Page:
National Francophone Week runs from March 16 to 23. Today, and all year round, CAMH is doing its part to serve the Francophone community.
Late last month, the Francophone community organization Reflet Salvéo hosted the forum “Mental Health: Changing Minds.” Executive director Gilles Marchildon acknowledged the “outstanding efforts made by health services providers like CAMH” toward better access to quality care for French-speaking clients. CAMH’s Crisis Clinic was specifically praised and presented with Excellence in French Language Health Services award.
(L to R) Toronto Central LHIN’s FLS Coordinator Tharcisse Ntakibirora, Reflet Salvéo Board Chair Marlène Thélusma-Rémy, CAMH Crisis Clinic Social worker Renée Hughes-Suh, Reflet Salvéo Executive Director Gilles Marchildon, CAMH FLS Coordinator Aliou Sene
Bilingual social worker Renée Hughes-Suh received the prize on behalf of CAMH’s Crisis Clinic. “We’re just trying to make the access and transition process as smooth as possible for each client,” said Hughes-Suh, stressing the importance of having French-speaking health professionals who can welcome, support and treat French-speaking clients at every step in their journey.
The Crisis Clinic is part of the Access and Transitions Program, which has undergone many improvements with the implementation of the Access CAMH project—the ultimate goal being to create a centralized intake and integrated pathway to care.
Reflet Salvéo, which hosted the forum, is one of six provincial planning entities mandated by the Ontario government to advise and make recommendations to Local Health Integration Networks (LHINs) to ensure that the needs of French-speaking communities are reflected in the planning and integration of health services.
The forum was an opportunity to gather government and Crown agency representatives, health service providers and Francophone community members to reflect on mental health, immigration and French Languages Services (FLS).
Dr. Kwame McKenzie
Guest speaker Dr. Kwame McKenzie, CAMH’s Medical Director of Underserved Populations, delivered an outstanding presentation on “Francophone Mental Health and Equity at CAMH”, in which he highlighted CAMH’s efforts in improving access to high quality care for diverse and minority groups. Dr. McKenzie highlighted the number of French-speaking psychiatrists, nurses, social workers and other staff at CAMH and also talked about CAMH’s Interpretation Services and the Refugee Mental Health Project’s online course, which is available both in English and French.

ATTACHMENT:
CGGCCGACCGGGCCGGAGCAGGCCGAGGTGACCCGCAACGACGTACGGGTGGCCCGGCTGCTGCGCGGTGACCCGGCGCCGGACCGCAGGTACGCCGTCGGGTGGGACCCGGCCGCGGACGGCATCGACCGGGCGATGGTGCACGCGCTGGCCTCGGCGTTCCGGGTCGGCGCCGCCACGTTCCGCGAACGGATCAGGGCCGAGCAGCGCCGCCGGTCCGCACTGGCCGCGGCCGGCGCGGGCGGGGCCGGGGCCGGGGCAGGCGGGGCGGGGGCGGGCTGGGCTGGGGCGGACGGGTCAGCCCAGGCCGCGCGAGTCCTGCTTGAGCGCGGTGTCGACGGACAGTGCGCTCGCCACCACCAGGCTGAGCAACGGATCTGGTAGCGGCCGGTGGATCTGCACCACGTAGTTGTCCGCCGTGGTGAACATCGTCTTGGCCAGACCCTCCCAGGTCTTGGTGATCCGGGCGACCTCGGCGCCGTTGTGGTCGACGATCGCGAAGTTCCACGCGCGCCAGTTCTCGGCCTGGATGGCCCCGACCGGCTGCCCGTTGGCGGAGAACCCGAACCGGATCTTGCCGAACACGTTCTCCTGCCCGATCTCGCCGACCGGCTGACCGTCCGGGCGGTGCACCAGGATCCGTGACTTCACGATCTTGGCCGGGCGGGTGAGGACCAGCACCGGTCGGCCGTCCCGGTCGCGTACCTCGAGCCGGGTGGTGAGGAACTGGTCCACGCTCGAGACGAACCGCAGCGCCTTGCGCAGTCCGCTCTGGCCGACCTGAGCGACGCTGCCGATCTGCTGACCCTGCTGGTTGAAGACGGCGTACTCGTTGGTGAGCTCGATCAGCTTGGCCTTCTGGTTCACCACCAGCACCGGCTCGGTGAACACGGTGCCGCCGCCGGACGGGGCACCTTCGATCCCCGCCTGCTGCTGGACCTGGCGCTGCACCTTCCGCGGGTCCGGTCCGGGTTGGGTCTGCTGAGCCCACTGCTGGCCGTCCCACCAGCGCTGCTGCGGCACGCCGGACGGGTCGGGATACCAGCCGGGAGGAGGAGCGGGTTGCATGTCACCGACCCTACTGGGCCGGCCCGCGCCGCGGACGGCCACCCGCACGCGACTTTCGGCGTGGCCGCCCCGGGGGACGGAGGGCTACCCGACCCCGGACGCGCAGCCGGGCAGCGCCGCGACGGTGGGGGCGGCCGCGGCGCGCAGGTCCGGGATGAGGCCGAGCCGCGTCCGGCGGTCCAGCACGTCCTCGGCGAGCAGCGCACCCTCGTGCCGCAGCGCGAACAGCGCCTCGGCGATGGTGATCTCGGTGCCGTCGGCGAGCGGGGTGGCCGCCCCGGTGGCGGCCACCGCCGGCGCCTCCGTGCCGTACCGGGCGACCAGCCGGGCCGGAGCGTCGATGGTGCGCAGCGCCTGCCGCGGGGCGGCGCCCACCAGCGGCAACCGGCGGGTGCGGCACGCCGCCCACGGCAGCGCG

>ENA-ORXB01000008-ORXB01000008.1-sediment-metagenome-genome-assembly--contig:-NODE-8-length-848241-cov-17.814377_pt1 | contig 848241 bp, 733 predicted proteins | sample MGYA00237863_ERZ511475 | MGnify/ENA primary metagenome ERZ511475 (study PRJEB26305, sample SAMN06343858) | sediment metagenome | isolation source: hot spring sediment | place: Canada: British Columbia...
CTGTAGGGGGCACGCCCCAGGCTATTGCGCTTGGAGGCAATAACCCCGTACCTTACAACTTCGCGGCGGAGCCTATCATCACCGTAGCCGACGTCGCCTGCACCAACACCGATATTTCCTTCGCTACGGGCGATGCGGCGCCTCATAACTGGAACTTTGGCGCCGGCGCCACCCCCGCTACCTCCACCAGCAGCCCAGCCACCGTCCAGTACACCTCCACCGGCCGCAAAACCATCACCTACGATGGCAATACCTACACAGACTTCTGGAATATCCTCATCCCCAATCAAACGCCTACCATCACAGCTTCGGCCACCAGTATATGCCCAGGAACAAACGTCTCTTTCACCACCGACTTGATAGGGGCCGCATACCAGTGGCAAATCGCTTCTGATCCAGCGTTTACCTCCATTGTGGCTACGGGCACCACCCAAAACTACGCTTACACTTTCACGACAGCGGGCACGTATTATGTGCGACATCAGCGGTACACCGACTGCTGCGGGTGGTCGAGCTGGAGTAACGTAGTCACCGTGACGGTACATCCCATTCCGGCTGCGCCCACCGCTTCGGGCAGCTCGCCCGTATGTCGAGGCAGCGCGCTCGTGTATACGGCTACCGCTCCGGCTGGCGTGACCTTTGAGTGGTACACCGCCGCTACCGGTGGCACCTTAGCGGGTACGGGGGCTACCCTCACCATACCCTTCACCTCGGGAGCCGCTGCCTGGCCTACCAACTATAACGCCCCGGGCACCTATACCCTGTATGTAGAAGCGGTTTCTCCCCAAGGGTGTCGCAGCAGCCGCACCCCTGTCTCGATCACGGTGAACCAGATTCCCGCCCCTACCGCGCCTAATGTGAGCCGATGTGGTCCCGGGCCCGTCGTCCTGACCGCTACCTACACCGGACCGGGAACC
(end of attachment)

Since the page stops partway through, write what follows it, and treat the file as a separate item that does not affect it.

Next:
Thanks to its translation services, CAMH has broadened its impact beyond not only the province, but Canada. Our publications, education and training resources have been ordered by Francophone countries, while our bilingual web platforms are also drawing interest both nationally and internationally. The French-speaking staff of our Provincial System Support Program team are working closely with local Francophone communities as mental health and addiction program consultants.
Through our community engagement activities and work with Francophone stakeholders, we are always looking for input to help us improve access to integrated care and social support for our francophone clients. For instance, we are actively engaged in the FLS Mental Health and Addiction Network in the GTA.
CAMH’s Education department is also implementing a three-year provincial project aimed at improving access to information on mental health and addiction services for Francophone youth. The community is involved at every step of the process.
As Toronto Central LHIN Board Chair Melusine Kleini stated during her opening speech at the forum, “French Language Services are shared responsibilities,” and CAMH is doing its fair share.
But there is always more work to do. Melusine, speaking on behalf of the Ministry of Health and Long-Term Care, reminded us that “in any given year, one in five people in Canada experiences mental health problem or illness with a social cost of at least $39 billion in Ontario alone.” Klein’s remarks highlighted the need to continuously look for innovative ideas in “transforming lives” through an “accessible, equitable and effective mental illness and addiction system.”